“There is a greater good, and for that you must be sacrificed.”
You have proved to me that you’re smart, you’re passionate, and you’re fun! My expectations for The Cabin in the Woods were high, but I was disappointed by your ending, Joss Whedon. Not in you! You are all kinds of awesome, but you cheated me with your ending, and you deserve to know why I feel that way. Perhaps you will think that I’ve taken your movie far too seriously, and you may be right.
I admire the set-up of The Cabin in the Woods. It is very ambitious. I love that it is meta. But you know that almost everything is meta now. Meta is in! Scream already re-shaped the genre and flung it headfirst into the post-modern age, so I figured you had something far more ambitious up your sleeve.
I wasn’t as scared as I should be. This was meant to be a horror film, right? From the beginning, you’ve allowed us to be one step ahead of your characters. We don’t experience the story at their level, and can maintain a safe distance from their plight. It might have been more effective to reveal the grand set-up a little later, to allow us the pleasure of discovering the master plan, to become enlightened, with your characters, so that it can still be scary—but I digress.
Once you revealed the Facility, and the true nature and purpose of its operation, I realized you were trying to do something infinitely more profound and awesome than mere self-reference. You were trying to expose and comment on the very phenomenon of human experience. No, really! Life, if you really strip it down, is a balance of order and chaos. Order is what we forge out of the chaotic nature around us. Through knowledge and skill, we shape order—society and culture. And society and culture protect us from the chaos that lurks just outside of our safety zone—the vastness of all we can never completely understand or control.
The Facility works to appease the Gods and maintain order. Well, that’s what society is! We make all kinds of sacrifices, and place limits on ourselves so that we can keep the chaos at bay. That’s what laws are! And science! But society can become rigid, archaic and cruel, and must be challenged and updated. These are the ideas your story—as I saw it—is exploring. And I thought: Wow! How will he end it?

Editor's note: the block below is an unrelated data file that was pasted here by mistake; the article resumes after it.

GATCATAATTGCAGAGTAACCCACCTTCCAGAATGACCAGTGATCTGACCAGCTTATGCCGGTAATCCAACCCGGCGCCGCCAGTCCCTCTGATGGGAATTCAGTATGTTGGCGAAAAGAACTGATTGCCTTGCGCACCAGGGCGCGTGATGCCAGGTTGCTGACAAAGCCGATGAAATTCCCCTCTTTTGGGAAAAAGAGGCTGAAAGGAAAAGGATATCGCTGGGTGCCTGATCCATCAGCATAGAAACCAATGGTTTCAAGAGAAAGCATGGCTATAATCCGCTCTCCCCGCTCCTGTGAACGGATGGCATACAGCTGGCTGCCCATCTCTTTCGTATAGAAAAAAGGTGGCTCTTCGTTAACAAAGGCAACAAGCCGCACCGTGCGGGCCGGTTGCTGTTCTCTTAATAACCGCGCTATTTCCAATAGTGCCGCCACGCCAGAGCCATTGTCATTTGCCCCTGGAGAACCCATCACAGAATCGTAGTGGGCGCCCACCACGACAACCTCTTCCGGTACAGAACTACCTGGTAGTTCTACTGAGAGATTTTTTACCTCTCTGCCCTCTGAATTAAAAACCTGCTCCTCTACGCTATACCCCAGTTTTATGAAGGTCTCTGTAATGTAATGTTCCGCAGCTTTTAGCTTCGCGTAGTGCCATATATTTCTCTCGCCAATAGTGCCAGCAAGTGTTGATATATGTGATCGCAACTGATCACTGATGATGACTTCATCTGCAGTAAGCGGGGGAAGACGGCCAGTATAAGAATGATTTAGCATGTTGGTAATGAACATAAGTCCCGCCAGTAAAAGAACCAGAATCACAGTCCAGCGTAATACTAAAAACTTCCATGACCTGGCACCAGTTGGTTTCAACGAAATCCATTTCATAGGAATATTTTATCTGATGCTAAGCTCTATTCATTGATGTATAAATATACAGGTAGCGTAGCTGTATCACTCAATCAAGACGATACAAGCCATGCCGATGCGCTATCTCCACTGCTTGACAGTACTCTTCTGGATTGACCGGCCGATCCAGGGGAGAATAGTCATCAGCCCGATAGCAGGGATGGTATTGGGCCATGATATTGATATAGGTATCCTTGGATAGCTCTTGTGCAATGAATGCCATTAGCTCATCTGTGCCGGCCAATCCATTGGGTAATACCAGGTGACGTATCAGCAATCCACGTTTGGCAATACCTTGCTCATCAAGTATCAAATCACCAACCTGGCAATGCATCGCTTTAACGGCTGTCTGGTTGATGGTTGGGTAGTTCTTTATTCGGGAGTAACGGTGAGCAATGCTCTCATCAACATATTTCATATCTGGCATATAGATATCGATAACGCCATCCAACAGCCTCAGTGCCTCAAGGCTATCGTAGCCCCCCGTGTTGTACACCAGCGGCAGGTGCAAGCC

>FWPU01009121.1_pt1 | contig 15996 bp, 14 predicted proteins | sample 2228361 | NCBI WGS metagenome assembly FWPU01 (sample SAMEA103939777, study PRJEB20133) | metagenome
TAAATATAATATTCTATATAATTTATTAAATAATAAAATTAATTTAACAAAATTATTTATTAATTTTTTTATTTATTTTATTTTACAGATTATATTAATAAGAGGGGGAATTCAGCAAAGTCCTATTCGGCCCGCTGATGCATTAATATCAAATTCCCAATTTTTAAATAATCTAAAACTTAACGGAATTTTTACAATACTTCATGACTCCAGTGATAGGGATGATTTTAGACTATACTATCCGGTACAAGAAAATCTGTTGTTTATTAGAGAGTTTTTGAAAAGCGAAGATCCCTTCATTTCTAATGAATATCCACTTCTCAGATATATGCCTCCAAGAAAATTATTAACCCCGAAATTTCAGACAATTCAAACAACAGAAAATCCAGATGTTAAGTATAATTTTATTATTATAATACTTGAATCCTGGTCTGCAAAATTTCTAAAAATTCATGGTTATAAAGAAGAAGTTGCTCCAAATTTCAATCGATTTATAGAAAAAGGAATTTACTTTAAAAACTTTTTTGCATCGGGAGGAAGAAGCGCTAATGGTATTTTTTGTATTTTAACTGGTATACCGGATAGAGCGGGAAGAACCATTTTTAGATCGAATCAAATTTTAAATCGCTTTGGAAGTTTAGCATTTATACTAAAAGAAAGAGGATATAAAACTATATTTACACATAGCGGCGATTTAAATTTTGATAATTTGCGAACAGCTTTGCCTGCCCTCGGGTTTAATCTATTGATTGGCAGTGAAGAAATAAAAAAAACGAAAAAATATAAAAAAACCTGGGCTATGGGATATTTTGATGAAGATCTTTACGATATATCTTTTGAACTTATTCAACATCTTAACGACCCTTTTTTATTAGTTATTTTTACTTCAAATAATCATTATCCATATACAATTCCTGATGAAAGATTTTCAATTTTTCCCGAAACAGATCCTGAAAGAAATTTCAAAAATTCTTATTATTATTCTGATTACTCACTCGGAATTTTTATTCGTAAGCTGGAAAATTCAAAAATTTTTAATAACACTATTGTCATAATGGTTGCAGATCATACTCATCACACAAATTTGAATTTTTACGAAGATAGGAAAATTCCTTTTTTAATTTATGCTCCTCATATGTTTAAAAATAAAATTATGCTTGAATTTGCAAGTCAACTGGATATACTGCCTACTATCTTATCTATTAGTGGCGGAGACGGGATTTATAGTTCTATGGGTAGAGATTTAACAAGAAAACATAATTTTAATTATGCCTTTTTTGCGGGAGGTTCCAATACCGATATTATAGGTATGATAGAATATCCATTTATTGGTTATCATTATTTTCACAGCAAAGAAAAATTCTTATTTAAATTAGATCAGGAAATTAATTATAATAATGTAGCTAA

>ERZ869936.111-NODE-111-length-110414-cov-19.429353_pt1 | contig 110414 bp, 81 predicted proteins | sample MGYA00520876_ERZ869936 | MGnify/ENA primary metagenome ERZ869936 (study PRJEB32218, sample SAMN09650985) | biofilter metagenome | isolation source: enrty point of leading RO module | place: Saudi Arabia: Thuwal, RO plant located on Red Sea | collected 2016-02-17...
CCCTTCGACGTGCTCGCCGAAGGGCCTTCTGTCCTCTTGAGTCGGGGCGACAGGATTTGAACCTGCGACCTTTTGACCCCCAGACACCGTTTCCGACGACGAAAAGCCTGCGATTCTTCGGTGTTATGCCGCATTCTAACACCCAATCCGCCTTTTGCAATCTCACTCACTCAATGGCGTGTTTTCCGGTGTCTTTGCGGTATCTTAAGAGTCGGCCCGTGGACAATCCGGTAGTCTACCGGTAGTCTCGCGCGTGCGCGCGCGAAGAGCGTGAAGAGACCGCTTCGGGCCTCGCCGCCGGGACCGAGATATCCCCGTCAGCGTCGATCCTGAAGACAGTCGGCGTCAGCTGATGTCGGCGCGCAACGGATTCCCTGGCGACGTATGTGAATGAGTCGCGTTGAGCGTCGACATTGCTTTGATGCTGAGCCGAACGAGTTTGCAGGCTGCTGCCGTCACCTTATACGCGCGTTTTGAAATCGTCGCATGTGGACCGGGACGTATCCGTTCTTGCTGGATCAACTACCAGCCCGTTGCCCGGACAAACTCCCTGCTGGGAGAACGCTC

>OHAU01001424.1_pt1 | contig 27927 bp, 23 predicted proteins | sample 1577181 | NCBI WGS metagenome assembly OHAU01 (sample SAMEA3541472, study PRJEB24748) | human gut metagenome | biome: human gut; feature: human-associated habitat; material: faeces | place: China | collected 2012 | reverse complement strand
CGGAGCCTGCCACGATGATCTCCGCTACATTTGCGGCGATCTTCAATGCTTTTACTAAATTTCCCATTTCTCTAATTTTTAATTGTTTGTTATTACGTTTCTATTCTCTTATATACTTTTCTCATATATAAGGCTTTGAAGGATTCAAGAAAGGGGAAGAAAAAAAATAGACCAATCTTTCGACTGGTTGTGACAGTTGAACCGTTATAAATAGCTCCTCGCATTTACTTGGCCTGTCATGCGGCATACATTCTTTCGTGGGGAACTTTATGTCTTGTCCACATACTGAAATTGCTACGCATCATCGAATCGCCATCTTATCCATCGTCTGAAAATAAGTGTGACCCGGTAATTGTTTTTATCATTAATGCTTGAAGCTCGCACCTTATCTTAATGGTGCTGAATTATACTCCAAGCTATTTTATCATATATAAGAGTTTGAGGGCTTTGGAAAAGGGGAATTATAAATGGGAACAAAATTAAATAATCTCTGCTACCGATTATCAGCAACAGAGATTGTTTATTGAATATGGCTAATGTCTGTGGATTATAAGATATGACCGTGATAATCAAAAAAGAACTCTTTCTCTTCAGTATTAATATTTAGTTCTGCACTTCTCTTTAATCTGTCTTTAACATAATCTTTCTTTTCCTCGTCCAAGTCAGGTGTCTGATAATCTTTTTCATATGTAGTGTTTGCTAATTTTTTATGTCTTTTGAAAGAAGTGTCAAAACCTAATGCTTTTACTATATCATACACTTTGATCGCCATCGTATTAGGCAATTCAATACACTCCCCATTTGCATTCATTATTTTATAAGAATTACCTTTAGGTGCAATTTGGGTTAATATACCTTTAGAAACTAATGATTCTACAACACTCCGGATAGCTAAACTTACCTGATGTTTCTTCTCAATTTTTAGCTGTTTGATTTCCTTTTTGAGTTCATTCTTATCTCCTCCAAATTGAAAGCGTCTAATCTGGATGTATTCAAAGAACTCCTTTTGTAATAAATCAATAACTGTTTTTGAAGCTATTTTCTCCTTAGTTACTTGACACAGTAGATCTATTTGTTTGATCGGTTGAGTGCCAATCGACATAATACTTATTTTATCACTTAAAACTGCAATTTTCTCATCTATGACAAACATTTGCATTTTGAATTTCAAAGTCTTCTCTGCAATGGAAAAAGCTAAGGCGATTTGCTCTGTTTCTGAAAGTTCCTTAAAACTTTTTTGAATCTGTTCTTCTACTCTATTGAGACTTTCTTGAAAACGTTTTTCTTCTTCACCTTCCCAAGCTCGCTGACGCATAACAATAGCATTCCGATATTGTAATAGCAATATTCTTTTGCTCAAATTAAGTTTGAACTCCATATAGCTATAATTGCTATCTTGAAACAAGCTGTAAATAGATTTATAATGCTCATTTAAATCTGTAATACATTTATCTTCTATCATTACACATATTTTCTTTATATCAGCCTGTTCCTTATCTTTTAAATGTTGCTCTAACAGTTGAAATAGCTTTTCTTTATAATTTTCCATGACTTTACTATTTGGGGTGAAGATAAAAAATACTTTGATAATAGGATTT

Joss, as a storyteller, you know that endings are very important. With The Cabin in the Woods, you set-up something very big, very ambitious, that functions on so many levels. You needed to find a truly awe-inspiring ending, one that acknowledges and pays allegiance to the full weight of your story. Instead, you dropped all of the dark underpinnings, and gave us something grandiose but flippant. If I may be blunt, it felt to me like a betrayal of the philosophy of your story.
So, our main characters decide not to continue to appease the Gods; instead of challenging or updating society and culture, they simply throw it away, and let chaos reign. Am I deconstructing it too fully? I certainly hope so. If not, then your ending is nihilistic! Nihilism is lazy. It is easy to say that life has no meaning, because then we’re all off-the-hook, aren’t we? But if life is meaningful, and our actions matter—if we can maintain order and yet also redefine it—then we all have an on-going and truly daunting responsibility.
Order has fallen and the Gods wreak havoc. Will the people of the world attempt to rebuild a structure that can hold the chaos at bay? Will we try, once again, to appease the Gods? There will always be forces we cannot control. Human society is predicated on the development of structures and behaviours that induce those forces to work for us rather than against us. However, the way you’ve presented it, our heroes are unwilling to accept their responsibility and society falls.
Perhaps I’ve taken your story too much to heart. Perhaps you didn’t really want me to think about it quite so much. That’s fair. Don’t get me wrong—I did very much enjoy the film! But I am very analytical, obsessively so. The Cabin in the Woods provokes me. I love to be provoked, and I imagine you do too. So I am sure you can appreciate that your ending has riled me up! Having invested in seven seasons of Buffy the Vampire Slayer—which was both light-hearted and dark—I expected more from The Cabin in the Woods. I wished you had gone to a darker place. It makes me sad to think your film was merely commenting on the horror genre. There are things you touch on that mean so much more; it would have been worthwhile unpacking all that philosophy and allowing your film to be more complex.
Many reviewers have suggested that you’ve provided the set up for a complete overhaul of the horror genre. I think that’s a gross overstatement. Scream did a far better job of re-defining the genre. It introduced post-modern self-reference while still maintaining the thrilling suspense and real scares on which horror audiences thrive. Since then, we’ve grown a little too in love with our own cleverness. I would like to see more horror films that are truly out to get us. I’ve had my fill of irony. For almost two decades, we’ve been seeing horror films that are just kidding. I’m getting bored. Give me a monster that wants to hurt me! Give me something scary!
The Cabin in the Woods (2012)
Director: Drew Goddard
Writers: Joss Whedon, Drew Goddard
Stars: Kristen Connolly, Chris Hemsworth, Anna Hutchison